Benny Gantz, Alternate Prime Minister of Israel and Minister of Defense, and Abbas Mousavi, the Spokesman for the Iranian Foreign Ministry, have both implied that Israel could have been involved in the attack on Natanz.

“Everyone can suspect us in everything and all the time, but I don’t think that’s correct,” Mr. Gantz said in an interview with the state radio Kan on July 5. “Not every event that happens in Iran is related to us.”

Israel Says ‘Not Necessarily’ Behind All Iran Nuclear Site Incidents

However, Gantz stopped short of denying that Israel was behind recent bombings and fires in Iran.

“Israel claims responsibility for whatever happens in the world,” Mr. Mousavi said during his weekly press briefing on July 10. “However, it is too early to comment on the genuine cause of the incident.”

Mousavi did not entirely rule out Israel’s involvement in the recent bombings.

In his latest press conference on July 23, Mousavi said: “Several cyberattacks have targeted the country’s infrastructure in recent months. We have identified the states which have sponsored and directed these attacks.”

To acknowledge that Israel has been behind these attacks is to confirm that its spy agencies have infiltrated Iran’s Ministry of Intelligence and the Intelligence Organization of the IRGC. It would amount to Tehran admitting massive intelligence and security failure.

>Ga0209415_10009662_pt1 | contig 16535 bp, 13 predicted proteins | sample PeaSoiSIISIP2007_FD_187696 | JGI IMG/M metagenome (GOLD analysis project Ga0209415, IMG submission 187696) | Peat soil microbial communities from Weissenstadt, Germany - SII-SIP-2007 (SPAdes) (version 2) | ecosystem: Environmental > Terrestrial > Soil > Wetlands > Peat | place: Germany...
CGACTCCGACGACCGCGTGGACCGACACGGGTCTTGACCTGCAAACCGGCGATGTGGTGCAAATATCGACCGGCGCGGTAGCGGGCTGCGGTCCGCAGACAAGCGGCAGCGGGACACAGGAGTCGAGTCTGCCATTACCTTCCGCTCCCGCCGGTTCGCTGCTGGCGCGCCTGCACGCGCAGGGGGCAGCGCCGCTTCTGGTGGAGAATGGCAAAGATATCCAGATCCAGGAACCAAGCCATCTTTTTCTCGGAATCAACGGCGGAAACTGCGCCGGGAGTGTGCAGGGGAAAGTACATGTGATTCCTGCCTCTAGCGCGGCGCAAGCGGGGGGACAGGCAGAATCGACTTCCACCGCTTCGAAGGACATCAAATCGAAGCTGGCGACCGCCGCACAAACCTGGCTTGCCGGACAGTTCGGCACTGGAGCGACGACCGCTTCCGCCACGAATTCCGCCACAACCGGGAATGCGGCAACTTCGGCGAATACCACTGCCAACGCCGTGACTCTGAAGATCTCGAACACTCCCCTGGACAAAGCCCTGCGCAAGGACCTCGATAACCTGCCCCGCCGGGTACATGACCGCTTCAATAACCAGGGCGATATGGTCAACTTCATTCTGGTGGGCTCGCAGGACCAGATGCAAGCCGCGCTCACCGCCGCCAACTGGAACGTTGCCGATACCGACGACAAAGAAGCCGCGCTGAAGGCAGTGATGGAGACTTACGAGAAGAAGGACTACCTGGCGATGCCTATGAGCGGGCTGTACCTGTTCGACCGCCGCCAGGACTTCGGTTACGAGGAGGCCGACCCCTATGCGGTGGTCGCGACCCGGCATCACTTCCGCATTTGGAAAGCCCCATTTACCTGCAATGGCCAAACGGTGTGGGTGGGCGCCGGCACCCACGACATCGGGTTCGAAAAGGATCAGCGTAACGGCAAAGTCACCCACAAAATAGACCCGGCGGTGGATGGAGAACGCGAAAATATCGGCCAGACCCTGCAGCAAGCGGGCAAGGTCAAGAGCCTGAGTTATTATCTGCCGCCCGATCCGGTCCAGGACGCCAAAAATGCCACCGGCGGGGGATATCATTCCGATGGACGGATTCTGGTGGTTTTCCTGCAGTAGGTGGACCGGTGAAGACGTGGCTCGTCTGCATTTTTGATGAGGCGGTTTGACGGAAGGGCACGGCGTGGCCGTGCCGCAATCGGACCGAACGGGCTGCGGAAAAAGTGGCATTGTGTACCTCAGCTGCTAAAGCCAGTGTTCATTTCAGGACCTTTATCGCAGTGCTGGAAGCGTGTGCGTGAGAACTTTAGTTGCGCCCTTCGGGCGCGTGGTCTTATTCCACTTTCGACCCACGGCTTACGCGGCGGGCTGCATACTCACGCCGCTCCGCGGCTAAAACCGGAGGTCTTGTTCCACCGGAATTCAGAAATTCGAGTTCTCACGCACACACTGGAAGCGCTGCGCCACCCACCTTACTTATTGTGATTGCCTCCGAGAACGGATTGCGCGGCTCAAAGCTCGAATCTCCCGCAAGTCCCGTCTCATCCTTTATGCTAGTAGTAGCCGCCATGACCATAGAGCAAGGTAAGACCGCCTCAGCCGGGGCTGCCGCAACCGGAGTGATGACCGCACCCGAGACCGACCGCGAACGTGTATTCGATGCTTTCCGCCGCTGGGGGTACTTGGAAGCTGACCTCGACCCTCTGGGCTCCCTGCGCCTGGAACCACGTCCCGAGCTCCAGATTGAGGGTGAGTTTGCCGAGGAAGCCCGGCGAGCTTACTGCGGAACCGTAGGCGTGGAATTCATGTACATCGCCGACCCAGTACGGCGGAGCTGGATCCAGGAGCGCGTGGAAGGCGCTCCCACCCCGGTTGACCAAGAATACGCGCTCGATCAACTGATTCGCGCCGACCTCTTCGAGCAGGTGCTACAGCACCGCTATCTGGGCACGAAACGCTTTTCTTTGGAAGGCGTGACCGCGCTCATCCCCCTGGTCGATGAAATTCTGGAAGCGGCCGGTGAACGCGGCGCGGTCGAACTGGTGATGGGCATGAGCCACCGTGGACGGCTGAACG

The Islamic Republic regime has to commit a terrorist act or launch a military attack against Israel to save face and maintain its hollow authority; otherwise, Tehran must accept its military failure. Repeating empty threats is one of the regime’s oldest policies. For the past two years, the Israeli Air Force has been pounding the military bases of the IRGC and Shia militia groups under its command in Syria. The Iranian military has yet to respond to these attacks.

Syria Says Israel Strikes Southern Damascus; Sources Say Iranian Bases Hit

Although the Israeli sources who have spoken to Kayhan Life deny any Israeli involvement in the explosions, they understand the overwhelming support for the forces that aim to overthrow the Iranian regime. These sources believe that the attacks were carried out by an organized underground group comprising members of the military and security forces whose sole aim is to change the Iranian regime.

According to the same sources, the underground group sees popular uprising and widespread protests as ineffective methods because they come at a high cost and have little chance of success. They also argue that traditional armed groups are relics from the Cold War and could easily be defeated by the regime’s military security forces and the militias controlled by the IRGC.